Last Wednesday I got home from work and just wanted to veg. I was agitated, annoyed, and frustrated with everything that’s been happening. To sum up, life at work has been absolutely nutty for the past six weeks, and I have a few things that I am working on outside of work that are adding pressure faster than I could have imagined. The perfect storm for a night to wallow…but then I got an idea – I kneaded to work out the stress. (Sorry, couldn’t help it, the pun was staring me in the face.)
All you need are eggs and flour to make delicious pasta, and here’s something I wasn’t quite ready to admit to the Interwebs just yet: after almost a year, I have finally figured out how to use my pasta press properly! I know where the little latch goes to lock it down on my countertop! Imagine that!
from Michael Ruhlman’s Ratio, which is an amazing book. I’ll talk about that more later.
- 9 oz. all-purpose flour or fancy flour if you have some (I do not. I shouldn’t be trusted around excessive amounts of carbs.)
- 6 oz. eggs (I try to add more yolks than whole eggs – i.e. 3 yolks + 2 eggs is roughly 6 oz.)
Add flour in a medium or large bowl. Make a well in the middle of the flour and toss in eggs. Stir together to form a dough, using a spatula or a fork. Once dough comes together (it doesn’t always all come together into one ball – that’s OK), dump onto a well-floured surface and try to continue integrating the dough and the little stubborn crumbs, and start kneading. Kneading, to me, means pushing the dough away with the heel of your hand, folding, turning 90 degrees, repeat. Continue this for 5-10 minutes (closer to 10) while imagining your stress being beaten up in that dough – it really helps! You’ll know when you’re done by looking at and touching the dough. It should feel smooth and velvet-like, almost. Form into a ball, seam side down if you have seams, and cover with the mixing bowl. Let rest on floured surface for at least 10-15 minutes.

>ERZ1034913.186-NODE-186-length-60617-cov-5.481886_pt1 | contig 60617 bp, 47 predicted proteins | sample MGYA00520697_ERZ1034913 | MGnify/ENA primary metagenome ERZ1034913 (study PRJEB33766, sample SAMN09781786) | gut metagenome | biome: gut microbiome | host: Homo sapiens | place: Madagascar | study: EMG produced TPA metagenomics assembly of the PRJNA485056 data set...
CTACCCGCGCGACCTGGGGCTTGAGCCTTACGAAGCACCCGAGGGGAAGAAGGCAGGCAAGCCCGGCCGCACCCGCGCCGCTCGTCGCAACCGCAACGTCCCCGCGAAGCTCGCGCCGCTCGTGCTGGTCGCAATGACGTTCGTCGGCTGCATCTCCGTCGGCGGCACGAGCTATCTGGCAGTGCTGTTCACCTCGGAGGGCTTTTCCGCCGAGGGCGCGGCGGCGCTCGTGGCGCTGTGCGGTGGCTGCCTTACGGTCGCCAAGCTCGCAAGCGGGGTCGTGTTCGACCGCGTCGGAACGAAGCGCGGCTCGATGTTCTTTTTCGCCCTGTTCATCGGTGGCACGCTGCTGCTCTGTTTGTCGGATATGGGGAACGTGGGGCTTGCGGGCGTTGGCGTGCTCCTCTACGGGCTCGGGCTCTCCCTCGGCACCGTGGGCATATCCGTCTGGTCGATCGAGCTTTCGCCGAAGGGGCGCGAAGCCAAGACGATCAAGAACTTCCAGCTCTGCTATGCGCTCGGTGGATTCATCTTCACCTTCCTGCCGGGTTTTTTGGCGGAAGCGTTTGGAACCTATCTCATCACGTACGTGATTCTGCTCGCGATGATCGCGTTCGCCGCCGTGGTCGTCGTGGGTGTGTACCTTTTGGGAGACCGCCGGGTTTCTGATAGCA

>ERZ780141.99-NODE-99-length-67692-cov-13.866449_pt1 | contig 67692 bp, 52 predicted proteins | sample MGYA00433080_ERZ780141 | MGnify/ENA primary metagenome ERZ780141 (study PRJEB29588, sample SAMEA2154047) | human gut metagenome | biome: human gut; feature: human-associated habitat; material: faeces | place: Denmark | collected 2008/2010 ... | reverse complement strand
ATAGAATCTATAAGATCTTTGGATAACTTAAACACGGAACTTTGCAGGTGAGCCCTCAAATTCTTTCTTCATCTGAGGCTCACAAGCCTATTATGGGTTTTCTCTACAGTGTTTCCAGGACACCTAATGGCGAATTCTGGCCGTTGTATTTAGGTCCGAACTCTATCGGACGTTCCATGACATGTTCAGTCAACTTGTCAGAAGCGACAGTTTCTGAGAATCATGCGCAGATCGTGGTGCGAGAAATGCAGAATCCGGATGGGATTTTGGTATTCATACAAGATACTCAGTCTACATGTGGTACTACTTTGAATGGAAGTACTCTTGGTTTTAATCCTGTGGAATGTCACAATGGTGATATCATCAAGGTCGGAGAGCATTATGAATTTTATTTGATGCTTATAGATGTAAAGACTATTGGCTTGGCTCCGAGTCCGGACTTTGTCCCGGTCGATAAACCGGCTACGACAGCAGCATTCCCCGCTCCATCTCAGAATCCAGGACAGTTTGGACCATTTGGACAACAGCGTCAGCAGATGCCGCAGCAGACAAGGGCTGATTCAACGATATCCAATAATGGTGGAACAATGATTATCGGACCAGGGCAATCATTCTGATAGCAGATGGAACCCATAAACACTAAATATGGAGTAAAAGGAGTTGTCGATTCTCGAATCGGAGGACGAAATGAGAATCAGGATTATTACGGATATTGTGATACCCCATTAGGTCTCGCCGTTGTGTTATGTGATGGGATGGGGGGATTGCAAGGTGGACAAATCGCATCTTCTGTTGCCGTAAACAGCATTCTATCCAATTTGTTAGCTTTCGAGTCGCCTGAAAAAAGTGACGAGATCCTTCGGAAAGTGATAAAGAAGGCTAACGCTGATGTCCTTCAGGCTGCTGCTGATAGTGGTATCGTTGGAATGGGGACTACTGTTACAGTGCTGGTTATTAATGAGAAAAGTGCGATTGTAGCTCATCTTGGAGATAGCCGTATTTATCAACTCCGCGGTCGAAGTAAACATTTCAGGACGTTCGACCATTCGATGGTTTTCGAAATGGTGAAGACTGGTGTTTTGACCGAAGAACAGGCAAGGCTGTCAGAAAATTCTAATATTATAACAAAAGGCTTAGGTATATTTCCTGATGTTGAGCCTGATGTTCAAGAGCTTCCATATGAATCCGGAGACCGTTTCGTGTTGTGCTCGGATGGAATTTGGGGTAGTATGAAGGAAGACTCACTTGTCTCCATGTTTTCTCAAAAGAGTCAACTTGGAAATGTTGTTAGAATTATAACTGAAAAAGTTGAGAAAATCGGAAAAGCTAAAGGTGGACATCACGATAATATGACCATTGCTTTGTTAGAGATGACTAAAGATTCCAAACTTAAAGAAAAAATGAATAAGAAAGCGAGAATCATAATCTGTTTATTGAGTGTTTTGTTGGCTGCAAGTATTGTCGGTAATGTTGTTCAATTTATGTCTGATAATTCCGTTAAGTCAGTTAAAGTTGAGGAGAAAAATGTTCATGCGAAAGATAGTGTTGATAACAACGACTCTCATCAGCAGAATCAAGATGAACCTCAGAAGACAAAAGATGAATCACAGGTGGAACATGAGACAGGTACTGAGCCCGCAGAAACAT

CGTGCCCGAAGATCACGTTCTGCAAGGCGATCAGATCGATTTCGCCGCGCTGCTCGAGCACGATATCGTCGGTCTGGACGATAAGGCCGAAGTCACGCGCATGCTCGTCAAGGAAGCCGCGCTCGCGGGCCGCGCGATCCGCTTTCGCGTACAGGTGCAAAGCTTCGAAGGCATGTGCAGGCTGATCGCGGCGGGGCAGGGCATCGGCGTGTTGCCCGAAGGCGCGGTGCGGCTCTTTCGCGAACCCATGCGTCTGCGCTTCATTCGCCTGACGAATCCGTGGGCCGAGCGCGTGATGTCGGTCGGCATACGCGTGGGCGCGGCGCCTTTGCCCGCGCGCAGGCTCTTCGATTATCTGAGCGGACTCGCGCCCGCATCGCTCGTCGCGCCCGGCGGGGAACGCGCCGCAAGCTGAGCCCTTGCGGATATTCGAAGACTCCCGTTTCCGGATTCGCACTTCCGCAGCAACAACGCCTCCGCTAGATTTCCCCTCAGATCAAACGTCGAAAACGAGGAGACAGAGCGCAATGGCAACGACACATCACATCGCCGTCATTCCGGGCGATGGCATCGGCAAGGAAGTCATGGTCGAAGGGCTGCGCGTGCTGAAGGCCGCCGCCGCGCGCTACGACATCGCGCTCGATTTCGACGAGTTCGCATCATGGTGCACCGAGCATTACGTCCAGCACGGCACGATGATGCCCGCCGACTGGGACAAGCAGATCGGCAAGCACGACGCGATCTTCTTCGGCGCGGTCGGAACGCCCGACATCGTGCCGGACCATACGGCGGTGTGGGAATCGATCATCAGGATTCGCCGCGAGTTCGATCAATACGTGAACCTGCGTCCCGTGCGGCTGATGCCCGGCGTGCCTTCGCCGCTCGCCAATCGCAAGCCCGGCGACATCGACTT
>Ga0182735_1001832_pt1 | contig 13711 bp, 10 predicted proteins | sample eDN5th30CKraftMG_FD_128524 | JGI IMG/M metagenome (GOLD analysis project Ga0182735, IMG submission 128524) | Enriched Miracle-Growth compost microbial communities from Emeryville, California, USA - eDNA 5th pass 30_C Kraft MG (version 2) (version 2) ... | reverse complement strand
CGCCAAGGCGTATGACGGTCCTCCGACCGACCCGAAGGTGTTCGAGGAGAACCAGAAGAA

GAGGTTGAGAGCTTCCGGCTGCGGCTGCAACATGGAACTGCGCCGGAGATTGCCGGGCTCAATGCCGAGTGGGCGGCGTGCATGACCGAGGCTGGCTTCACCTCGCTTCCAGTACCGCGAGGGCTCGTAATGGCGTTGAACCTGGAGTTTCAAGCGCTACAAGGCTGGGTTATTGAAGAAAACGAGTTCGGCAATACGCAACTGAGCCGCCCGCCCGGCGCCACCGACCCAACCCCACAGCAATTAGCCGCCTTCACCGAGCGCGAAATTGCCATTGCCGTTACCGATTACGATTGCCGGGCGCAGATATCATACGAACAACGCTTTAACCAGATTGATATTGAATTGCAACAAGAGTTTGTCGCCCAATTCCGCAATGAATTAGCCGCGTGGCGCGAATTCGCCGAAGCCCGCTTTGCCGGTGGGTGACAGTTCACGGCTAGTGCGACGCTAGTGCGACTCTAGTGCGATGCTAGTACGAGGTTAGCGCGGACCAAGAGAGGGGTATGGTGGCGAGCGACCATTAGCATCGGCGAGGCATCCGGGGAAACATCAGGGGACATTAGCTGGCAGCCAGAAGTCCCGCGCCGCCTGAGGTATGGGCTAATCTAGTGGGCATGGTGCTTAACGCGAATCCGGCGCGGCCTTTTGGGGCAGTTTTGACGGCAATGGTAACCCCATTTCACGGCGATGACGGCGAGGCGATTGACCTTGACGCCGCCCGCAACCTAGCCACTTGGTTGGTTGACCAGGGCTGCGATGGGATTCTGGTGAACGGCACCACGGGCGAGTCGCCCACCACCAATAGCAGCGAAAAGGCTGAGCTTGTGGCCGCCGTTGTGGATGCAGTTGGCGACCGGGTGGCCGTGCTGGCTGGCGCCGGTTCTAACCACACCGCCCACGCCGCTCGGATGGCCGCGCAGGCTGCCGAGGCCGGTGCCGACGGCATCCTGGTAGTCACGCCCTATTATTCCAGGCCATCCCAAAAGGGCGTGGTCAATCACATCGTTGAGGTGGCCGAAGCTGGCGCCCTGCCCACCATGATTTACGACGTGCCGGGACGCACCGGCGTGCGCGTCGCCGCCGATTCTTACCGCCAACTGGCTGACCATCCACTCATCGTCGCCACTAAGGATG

When the dough is ready to be rolled out, divide into 4 parts for easier handling. Cover the dough you’re not using with the bowl. You can roll the pasta out thinly with a rolling pin if you don’t have a pasta press. Make sure if you’re doing so, that you flour everything well and continue rotating the dough as you roll it so it doesn’t stick. Get it as thin as you can, then flour the top well, roll it up gently, and slice into noodle widths with a sharp knife.
With a pasta press, I always find it easier to pass my dough through the flat lasagne press first to get it to my desired thinness, before pressing through the noodle cutters to get the noodle sizes. Again, flouring well is important, as is the patience of slowly working your press. You’ll find that the dough takes on a bit of an attitude in that the pressing process can’t be rushed, so enjoy it. It can be therapeutic to watch your stress get shredded into yummy, thin, delicate noodles!
I topped mine with the tomato sauce with onion butter from Deb at smittenkitchen, and some homemade meatballs that I conjured up, but am too lazy to type up the recipe right now. I will soon though – they’re gluten-and-carb-free, which makes over-indulging in pasta a little more justified!
Oh, and an update on the way things have been since last week’s kneading session? Let me just say, at the rate things are going, I think I’m going to have a freezer full of Ziploc bags of pasta soon – and that, my friends, is also known as making lemonade when life gives you lemons.